Singapore is no more than one-third of the way into its SkillsFuture journey, and there is a long way more to go in developing a culture of continuous training and learning, Deputy Prime Minister Tharman Shanmugaratnam said.
He said employers have been slow to embrace training, adding that more engagement is needed to help companies see the benefits of investing in their employees.
To speed things up, SkillsFuture Singapore (SSG) will focus its efforts on bringing on board small and medium-sized enterprises (SMEs), which are facing challenges adapting to the changes wrought by globalisation and technological advances.
Mr Tharman, who chaired the SkillsFuture Council set up to look into lifelong learning in 2014, was giving an assessment of the initiative at a Jan 11 interview with The Straits Times.
Describing his take on the journey as an "impressionistic statement", he said: "It's not fast enough and we need to step up the pace... There's a long way to go, especially to develop that culture among employers."
Smaller businesses, particularly, are impeded by inertia.
SSG chief executive Ng Cher Pong said while many bosses recognise the need to upgrade their workers' skills as they transform their businesses, some SMEs do not know about training opportunities and funding support available, or lack the capabilities to draw up and implement training plans for workers.
The tight labour market has also deterred them, as it means workers can easily leave for another job after money is spent on training them.
Mr Tharman said: "But, really, what you want is a culture where even if people are moving, what goes around comes around. So if every employer is investing in their people, the quality of the new hires you get will also be higher even if you lose some of your own."
To better reach out to these companies, SSG is working more closely this year with trade associations and business chambers, and has set up an enterprise engagement office. The statutory board is also involved in the industry transformation maps being rolled out for various industries, to explain to the firms how training can support their transformation.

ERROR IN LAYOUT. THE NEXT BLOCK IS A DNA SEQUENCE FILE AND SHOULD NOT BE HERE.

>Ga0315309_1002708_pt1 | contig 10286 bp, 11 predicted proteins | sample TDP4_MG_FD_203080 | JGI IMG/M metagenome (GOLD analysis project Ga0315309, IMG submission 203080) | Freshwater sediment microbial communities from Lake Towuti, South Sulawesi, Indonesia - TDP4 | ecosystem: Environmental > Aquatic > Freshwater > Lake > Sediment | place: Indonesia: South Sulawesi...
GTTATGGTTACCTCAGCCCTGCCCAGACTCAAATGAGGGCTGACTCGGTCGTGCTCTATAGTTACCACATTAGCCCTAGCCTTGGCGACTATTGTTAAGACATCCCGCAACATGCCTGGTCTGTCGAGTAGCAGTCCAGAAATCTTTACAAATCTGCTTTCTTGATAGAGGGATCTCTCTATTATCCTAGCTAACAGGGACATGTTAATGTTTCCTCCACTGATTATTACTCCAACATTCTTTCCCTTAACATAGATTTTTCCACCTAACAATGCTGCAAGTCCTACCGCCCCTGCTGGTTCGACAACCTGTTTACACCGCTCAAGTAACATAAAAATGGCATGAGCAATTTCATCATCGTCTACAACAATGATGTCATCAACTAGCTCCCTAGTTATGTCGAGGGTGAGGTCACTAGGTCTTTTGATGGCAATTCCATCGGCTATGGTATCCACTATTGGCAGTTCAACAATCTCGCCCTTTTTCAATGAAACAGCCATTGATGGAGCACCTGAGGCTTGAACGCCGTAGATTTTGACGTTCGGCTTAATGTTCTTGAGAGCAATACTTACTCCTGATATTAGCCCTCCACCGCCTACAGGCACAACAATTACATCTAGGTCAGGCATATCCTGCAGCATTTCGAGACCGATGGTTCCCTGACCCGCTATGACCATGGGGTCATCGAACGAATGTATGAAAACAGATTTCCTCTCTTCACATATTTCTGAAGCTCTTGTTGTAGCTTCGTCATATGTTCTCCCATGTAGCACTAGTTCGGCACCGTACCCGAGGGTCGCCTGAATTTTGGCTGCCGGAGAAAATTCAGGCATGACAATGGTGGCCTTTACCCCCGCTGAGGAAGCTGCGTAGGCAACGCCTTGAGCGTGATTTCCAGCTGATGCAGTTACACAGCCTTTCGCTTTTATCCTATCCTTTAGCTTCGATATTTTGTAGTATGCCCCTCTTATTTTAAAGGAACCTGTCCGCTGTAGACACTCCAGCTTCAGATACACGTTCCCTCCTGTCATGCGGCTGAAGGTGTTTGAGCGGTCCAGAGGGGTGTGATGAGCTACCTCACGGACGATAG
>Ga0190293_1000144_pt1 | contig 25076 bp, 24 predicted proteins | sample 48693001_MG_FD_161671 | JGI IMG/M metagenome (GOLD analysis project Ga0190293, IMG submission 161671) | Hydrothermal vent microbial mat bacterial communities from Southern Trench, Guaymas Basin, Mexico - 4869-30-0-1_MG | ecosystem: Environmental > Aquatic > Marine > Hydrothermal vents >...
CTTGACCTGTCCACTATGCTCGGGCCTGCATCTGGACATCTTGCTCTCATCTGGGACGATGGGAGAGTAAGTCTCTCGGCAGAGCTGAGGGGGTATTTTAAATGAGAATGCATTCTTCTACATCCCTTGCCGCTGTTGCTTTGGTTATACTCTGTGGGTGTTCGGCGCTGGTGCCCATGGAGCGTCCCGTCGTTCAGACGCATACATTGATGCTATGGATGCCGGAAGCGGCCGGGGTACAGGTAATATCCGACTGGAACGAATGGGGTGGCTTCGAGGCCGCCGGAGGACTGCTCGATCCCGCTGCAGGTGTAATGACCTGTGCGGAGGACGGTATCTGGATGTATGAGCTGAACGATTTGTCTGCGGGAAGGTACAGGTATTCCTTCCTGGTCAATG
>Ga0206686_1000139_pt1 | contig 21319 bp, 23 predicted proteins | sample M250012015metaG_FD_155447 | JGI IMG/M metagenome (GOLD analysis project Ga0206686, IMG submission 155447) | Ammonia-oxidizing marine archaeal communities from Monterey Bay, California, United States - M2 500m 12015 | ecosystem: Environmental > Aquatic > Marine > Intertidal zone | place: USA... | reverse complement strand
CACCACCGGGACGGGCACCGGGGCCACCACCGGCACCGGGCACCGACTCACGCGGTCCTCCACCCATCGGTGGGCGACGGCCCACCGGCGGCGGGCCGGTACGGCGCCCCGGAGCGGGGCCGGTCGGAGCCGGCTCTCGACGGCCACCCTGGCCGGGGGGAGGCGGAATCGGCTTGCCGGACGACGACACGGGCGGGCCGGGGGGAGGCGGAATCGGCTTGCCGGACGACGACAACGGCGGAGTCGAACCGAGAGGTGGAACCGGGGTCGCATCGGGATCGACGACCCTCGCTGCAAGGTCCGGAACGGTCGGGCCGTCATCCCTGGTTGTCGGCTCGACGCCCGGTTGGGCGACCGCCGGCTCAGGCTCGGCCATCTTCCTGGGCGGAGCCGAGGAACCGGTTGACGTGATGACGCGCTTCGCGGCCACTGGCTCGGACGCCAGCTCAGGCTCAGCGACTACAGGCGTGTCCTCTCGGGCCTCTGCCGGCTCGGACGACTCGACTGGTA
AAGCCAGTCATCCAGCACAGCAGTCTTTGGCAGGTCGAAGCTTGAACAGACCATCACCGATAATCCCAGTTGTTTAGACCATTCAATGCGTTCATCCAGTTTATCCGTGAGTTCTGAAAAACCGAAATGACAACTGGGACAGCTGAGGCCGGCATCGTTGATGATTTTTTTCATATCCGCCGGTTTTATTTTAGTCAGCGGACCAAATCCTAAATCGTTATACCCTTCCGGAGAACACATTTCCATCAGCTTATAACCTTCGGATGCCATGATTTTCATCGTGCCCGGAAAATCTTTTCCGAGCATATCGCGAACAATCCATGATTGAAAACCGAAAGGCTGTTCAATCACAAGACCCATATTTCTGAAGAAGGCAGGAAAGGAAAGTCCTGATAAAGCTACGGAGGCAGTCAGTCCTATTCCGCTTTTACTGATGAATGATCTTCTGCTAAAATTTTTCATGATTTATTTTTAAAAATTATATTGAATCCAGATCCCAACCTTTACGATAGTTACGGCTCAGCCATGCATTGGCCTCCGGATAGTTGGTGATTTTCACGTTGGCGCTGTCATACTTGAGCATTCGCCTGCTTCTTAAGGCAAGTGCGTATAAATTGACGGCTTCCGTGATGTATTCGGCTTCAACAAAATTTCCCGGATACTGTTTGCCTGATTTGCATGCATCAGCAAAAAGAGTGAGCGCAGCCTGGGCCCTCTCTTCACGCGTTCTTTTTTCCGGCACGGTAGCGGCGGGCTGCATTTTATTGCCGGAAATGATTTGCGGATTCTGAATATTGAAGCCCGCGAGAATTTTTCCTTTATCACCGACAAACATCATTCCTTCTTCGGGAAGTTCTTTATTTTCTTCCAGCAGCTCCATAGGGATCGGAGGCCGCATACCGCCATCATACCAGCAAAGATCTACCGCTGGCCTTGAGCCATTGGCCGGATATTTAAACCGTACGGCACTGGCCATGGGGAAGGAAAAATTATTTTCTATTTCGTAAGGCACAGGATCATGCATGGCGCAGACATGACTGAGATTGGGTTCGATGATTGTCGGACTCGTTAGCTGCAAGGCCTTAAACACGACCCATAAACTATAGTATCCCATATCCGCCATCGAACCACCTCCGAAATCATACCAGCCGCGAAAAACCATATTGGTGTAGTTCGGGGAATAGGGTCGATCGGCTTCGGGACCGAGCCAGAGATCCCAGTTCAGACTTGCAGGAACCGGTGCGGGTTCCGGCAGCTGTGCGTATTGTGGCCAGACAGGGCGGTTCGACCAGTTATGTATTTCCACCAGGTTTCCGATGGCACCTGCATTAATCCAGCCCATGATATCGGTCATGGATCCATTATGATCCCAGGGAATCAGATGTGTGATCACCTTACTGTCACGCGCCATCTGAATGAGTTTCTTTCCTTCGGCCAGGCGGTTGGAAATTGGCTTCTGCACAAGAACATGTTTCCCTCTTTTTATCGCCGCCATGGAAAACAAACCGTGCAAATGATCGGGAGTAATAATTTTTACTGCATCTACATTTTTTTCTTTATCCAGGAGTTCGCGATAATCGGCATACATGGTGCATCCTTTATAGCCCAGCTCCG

Mr Tharman said courses must make sense for employers, and curators are being trained to better curate courses.
Said Mr Ng: "For us to move the needle on SkillsFuture, we really need to have many more SMEs come on board, because ultimately SMEs employ the bulk of our workforce. If the SMEs are not embracing this, then it's an issue."
He added that SkillsFuture ultimately is a movement to change mindsets about lifelong learning.
To measure how effective it is, SSG is closely monitoring a basket of indicators, such as the participation rate of specific programmes and the national training participation rate.
SSG is also looking at how to measure whether the training culture has changed, and is mulling over a survey, said Mr Ng.
Mr Tharman said that culture has to be nurtured, and will not happen instantaneously. "Every society has this same problem. We are going about it much more systematically than most, in a very deliberate fashion. There's no other country with as deliberate a strategy as SkillsFuture," he added.